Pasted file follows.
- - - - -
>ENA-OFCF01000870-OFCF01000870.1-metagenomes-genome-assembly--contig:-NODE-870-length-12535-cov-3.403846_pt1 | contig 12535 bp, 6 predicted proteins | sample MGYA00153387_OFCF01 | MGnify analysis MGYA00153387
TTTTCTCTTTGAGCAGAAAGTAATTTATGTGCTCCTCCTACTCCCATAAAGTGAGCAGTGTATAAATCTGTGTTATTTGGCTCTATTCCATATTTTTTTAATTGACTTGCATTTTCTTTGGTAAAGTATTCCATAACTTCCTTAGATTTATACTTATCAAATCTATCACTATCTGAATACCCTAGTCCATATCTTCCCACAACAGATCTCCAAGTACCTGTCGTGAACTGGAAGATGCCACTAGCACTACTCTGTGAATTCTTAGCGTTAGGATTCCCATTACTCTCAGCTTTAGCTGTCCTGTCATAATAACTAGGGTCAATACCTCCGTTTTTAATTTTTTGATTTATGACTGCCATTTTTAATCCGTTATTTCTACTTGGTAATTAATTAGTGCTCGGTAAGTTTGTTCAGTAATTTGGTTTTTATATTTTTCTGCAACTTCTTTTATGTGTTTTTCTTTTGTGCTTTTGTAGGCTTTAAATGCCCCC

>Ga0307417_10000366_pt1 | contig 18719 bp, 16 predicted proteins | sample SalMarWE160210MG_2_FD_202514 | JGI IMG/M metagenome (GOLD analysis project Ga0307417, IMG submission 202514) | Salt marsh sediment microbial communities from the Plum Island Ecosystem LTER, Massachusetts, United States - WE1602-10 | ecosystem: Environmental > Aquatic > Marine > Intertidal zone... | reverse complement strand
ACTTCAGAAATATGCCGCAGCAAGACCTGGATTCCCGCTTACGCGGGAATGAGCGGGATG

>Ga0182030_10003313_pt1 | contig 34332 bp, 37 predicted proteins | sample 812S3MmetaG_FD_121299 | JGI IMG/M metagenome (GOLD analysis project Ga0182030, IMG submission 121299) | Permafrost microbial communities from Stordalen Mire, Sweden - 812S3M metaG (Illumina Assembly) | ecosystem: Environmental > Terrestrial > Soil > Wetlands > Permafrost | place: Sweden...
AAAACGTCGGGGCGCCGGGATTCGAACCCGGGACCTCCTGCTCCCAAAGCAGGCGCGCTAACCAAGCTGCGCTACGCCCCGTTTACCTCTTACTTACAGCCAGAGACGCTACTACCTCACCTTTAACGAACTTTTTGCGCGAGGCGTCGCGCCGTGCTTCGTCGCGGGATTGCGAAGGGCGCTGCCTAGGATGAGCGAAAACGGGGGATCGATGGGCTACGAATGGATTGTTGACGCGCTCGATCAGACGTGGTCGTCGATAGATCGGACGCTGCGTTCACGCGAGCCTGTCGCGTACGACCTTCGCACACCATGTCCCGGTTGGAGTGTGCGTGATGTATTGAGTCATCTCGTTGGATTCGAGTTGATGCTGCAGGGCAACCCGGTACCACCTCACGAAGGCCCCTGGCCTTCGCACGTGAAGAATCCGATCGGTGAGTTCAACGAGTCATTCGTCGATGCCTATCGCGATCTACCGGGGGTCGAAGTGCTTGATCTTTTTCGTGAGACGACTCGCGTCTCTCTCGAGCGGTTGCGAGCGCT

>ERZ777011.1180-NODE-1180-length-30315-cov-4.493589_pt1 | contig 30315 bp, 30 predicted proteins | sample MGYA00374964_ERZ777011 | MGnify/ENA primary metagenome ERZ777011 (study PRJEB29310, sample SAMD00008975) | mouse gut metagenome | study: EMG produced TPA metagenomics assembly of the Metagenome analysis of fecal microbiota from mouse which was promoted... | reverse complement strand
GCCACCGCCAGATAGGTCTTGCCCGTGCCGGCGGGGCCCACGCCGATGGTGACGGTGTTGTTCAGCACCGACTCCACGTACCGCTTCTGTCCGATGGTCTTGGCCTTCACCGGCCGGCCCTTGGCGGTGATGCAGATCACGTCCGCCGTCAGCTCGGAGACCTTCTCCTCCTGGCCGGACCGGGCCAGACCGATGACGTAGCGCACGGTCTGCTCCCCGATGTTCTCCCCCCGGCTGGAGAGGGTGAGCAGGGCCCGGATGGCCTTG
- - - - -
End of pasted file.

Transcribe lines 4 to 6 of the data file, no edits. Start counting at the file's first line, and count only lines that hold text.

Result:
ACTTCAGAAATATGCCGCAGCAAGACCTGGATTCCCGCTTACGCGGGAATGAGCGGGATG

>Ga0182030_10003313_pt1 | contig 34332 bp, 37 predicted proteins | sample 812S3MmetaG_FD_121299 | JGI IMG/M metagenome (GOLD analysis project Ga0182030, IMG submission 121299) | Permafrost microbial communities from Stordalen Mire, Sweden - 812S3M metaG (Illumina Assembly) | ecosystem: Environmental > Terrestrial > Soil > Wetlands > Permafrost | place: Sweden...
AAAACGTCGGGGCGCCGGGATTCGAACCCGGGACCTCCTGCTCCCAAAGCAGGCGCGCTAACCAAGCTGCGCTACGCCCCGTTTACCTCTTACTTACAGCCAGAGACGCTACTACCTCACCTTTAACGAACTTTTTGCGCGAGGCGTCGCGCCGTGCTTCGTCGCGGGATTGCGAAGGGCGCTGCCTAGGATGAGCGAAAACGGGGGATCGATGGGCTACGAATGGATTGTTGACGCGCTCGATCAGACGTGGTCGTCGATAGATCGGACGCTGCGTTCACGCGAGCCTGTCGCGTACGACCTTCGCACACCATGTCCCGGTTGGAGTGTGCGTGATGTATTGAGTCATCTCGTTGGATTCGAGTTGATGCTGCAGGGCAACCCGGTACCACCTCACGAAGGCCCCTGGCCTTCGCACGTGAAGAATCCGATCGGTGAGTTCAACGAGTCATTCGTCGATGCCTATCGCGATCTACCGGGGGTCGAAGTGCTTGATCTTTTTCGTGAGACGACTCGCGTCTCTCTCGAGCGGTTGCGAGCGCT